Arsene Wenger has said that speculation over his future is “becoming a farce” after the pressure increased on the Arsenal boss following yesterday’s FA Cup defeat to Watford.
The Frenchman was forced to answer more questions over his suitability for the Gunners job after the FA Cup holders were dumped out in the quarter-finals with a 2-1 loss at the Emirates.
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But Wenger has called those Arsenal supporters who doubt whether he is still the right man to “stand behind the club”, and reserve judgement on their performance until the end of the season.
Wenger, who has been in charge since 1996, is quoted by Sky Sports as saying: “What is going on at the moment is very, very difficult to take for the players, but judge us at the end of the season.
“We have come to the end of a very, very long run in the FA Cup, so it is very sad, but we want now to focus on the next game, which is always a big challenge and you are always in the middle of a drama.
“It is becoming a farce. We have lost a game. Arsenal has lost games before in history and we will lose again in the future. We will stick together and cope with it and prepare for the next with complete belief.
“Supporters stand behind the club and we want to fight until the end of the season for every single game. It is nothing to do with confidence. Of course the team have enough confidence.”
But there is no smoke without fire, and there is good reason why what seems to be an increasingly significant portion of Arsenal supporters feel that it is time for Wenger to walk away.
They are eight points behind leaders Leicester City in a Premier League season in which Arsenal have no excuse not to win the title, if the Foxes or Tottenham Hotspur beat them to it come May.
Arsenal were 11 points better off than Spurs, and 34 better off than Leicester, in last season’s final standings, and had much greater financial resources to utilise on new players in the summer.
But again Wenger stubbornly refused to plug gaping holes in his side, while Tottenham brought in defender Toby Alderweireld and Leicester signed midfielder N’Golo Kante at bargain prices. Either of those signings could have addressed a glaring weakness of Arsenal’s, and made a big difference.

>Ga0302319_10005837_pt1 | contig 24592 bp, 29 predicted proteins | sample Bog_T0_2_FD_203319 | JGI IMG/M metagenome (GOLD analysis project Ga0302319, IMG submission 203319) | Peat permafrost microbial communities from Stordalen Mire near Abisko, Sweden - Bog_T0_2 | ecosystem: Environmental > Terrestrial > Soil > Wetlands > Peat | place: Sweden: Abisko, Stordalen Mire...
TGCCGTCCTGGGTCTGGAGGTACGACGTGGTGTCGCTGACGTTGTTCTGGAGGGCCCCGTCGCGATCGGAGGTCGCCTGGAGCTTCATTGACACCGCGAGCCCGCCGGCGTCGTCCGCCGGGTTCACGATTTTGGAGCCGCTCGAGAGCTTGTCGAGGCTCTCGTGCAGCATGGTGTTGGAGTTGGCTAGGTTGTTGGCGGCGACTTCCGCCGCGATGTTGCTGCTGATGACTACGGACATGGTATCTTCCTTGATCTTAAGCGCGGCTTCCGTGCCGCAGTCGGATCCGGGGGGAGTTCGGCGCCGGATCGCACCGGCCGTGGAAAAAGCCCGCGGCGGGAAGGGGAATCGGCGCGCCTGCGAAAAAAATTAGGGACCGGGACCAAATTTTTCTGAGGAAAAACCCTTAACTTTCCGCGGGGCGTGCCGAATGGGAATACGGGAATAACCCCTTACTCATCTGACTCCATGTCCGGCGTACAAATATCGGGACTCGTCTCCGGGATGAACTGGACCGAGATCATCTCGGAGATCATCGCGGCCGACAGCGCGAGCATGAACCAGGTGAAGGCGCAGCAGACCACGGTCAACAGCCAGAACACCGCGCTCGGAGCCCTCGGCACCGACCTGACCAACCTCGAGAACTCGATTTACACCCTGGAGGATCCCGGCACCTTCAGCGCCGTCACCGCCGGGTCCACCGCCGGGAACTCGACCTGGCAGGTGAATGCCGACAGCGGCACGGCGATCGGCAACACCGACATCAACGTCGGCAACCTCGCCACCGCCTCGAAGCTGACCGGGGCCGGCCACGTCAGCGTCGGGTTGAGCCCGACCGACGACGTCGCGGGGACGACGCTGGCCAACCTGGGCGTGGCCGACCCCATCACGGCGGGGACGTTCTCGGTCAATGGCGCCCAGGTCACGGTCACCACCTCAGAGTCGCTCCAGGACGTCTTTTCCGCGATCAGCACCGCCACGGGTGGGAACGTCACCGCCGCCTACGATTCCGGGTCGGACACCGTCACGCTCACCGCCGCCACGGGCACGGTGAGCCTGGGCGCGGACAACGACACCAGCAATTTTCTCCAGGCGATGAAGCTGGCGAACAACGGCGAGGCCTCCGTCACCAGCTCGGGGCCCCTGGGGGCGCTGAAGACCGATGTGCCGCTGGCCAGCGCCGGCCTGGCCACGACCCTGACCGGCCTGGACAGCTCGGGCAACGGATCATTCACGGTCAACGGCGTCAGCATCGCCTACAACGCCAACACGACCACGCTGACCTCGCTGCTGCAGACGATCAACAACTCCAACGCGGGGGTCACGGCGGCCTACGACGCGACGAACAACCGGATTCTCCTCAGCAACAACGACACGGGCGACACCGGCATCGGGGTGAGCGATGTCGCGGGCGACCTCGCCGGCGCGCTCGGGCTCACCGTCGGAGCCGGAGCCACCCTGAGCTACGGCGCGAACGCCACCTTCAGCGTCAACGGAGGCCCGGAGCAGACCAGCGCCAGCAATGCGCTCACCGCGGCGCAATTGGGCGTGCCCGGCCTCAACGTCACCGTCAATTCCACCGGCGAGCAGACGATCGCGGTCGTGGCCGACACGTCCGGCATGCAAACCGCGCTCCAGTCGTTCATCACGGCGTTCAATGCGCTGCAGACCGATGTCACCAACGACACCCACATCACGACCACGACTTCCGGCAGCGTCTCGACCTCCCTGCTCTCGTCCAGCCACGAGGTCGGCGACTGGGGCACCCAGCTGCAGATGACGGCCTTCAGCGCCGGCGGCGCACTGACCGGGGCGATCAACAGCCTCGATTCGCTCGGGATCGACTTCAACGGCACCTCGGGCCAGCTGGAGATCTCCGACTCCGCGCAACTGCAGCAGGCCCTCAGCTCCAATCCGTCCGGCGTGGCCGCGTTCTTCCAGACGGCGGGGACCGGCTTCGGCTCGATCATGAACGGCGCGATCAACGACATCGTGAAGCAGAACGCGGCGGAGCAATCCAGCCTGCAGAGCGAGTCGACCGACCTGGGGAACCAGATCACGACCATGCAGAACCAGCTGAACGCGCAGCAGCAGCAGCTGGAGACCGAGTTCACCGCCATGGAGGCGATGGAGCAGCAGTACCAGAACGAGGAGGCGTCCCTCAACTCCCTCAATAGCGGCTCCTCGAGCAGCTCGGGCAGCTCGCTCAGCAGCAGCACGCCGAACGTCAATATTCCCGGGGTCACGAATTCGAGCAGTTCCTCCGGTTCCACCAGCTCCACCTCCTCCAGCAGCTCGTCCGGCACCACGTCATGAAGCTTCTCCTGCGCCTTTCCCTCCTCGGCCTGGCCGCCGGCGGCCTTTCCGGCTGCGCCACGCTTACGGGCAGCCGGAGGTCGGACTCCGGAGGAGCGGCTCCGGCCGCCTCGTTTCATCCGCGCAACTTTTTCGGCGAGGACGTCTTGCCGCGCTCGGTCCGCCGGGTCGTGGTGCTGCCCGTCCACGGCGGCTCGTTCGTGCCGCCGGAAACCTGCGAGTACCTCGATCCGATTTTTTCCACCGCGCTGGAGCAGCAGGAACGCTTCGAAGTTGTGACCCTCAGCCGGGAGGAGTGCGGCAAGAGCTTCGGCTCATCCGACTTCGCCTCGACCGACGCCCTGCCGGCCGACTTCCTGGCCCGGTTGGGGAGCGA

The Gunners are almost certain to be knocked out in the Champions League on Wednesday, when they take a 2-0 deficit to European champions Barcelona for the second leg of their last-16 tie.
And any suggestions that they were unfortunate to draw the Spanish giants in the first knockout round are misleading, because Wenger threw away Arsenal’s chances of finishing top of their group with his weakened team selections in defeats to Dinamo Zagreb and Olympiacos at the start of the campaign.
Now Arsenal don’t even have the FA Cup to fall back on. This time Wenger named almost his strongest available side, but they seemed unmotivated and flaws in his personnel were exploit again.
The Gunners have now lost three home games in a row for the first time in 2002. The glory days of three Premier League titles – the last in 2004 – are long gone and they cannot protect Wenger forever.
Wenger cannot be immune from criticism because of his past achievements. These achievements must be respected, but they should not be a barrier which prevents the change that Arsenal need.
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